You know a defamation case is going to be a good one when it starts like this:
Political debate in the Internet blogosphere can be, and, often is, rude, aggressive, sarcastic, hyperbolic, insulting, caustic and/or vulgar. It is not for the faint of heart. This case is an action in defamation involving political bloggers on the Internet.
The case is Baglow v. Smith, 2015 ONSC 1175. One of the issues in the case was whether the moderator of a message board who does not remove defamatory content is liable as a publisher for defamation purposes.
The defendants, Mark and Connie Fournier, moderate a message board on the Internet called “Free Dominion”. The plaintiff claimed the defendants refused to remove content they knew was defamatory. The defendants refused, claiming they thought it wasn’t defamatory and that freedom of speech on the Internet required that they not be held liable for statements posted by others. The judge summarized their position as follows:
The Fourniers submit that they did not write, edit, modify or in any way participate in the writing or posting of the impugned words or any of the comments in the thread. They submit that they are simply the operators of Free Dominion. It is the message board software that allows users to register. There is no intervention from the operators themselves. Any registered person can post and start a thread.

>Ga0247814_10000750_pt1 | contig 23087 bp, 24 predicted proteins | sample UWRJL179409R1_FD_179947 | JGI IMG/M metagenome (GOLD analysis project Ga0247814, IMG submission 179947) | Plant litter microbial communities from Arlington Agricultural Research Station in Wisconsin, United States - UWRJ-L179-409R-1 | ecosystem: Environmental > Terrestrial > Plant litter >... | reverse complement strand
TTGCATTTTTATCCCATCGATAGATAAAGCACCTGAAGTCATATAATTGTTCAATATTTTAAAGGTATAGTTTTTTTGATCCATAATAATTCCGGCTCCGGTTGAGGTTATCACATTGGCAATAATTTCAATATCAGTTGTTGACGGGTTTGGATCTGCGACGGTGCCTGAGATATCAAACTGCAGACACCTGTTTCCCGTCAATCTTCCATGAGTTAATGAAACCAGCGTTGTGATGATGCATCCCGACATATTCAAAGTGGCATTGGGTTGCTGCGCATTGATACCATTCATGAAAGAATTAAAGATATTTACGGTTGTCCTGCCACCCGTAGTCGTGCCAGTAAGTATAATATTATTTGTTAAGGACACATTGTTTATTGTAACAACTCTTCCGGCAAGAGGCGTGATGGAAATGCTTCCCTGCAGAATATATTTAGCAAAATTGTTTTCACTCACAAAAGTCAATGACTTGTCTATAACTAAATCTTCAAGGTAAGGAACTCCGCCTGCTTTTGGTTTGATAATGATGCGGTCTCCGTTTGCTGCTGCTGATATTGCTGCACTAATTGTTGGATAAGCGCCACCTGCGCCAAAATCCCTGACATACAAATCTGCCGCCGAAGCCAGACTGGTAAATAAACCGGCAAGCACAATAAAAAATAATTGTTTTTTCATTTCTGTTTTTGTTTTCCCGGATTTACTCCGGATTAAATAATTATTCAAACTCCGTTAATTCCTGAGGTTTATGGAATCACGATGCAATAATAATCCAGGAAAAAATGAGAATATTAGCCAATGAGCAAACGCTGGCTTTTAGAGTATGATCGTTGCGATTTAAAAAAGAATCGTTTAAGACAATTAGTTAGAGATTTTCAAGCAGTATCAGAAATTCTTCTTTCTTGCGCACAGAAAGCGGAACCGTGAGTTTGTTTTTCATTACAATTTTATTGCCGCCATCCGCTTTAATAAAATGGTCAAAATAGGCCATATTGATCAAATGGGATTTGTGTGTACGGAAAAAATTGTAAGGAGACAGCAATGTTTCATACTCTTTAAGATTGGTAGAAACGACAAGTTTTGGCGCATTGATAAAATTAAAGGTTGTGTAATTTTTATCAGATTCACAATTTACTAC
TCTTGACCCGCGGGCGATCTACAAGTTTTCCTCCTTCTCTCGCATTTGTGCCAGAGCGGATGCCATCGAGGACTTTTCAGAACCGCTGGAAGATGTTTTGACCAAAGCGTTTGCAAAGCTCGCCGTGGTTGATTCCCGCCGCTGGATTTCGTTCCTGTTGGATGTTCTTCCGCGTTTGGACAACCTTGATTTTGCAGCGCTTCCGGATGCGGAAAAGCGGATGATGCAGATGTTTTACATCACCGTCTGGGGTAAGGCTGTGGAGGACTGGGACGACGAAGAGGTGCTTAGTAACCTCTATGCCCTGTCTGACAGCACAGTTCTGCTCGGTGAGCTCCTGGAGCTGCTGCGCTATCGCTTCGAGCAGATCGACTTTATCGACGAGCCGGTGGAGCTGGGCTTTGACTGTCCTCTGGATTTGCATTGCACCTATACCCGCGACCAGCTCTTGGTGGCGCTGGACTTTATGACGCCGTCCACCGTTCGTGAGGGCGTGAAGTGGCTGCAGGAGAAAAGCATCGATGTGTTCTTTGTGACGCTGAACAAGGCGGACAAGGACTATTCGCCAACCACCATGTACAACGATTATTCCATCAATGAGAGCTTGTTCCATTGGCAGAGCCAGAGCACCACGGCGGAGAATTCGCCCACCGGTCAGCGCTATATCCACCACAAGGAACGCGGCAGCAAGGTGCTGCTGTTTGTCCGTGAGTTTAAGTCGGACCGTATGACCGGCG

The Fourniers take the position that holding a message board and its operators liable as publishers for postings by the hundreds of people who post on it daily is an unconstitutional violation of the guarantee of freedom of expression. Operators of forums will be forced to either immediately take down a posting upon complaint or face liability as publishers for writings which they did not write, edit or otherwise have knowledge. Essentially they are requesting this Court to make a finding, as was made by the Supreme Court of Canada in Crookes, that the provider of an interactive computer service should not be liable for user-generated content from third parties.
In support of their position the Fourniers point to the importance of the blogging and message board mediums to the democratic process and the flow of information. The Fourniers submit that holding message board operators liable will have a chilling effect on the flow of information and the freedom of expression and debate. Their concern with respect to the chilling effect of holding message board operators liable was reflected in their evidence. They state that they are not the CBC or the National Post. They should not have to have a battery of lawyers.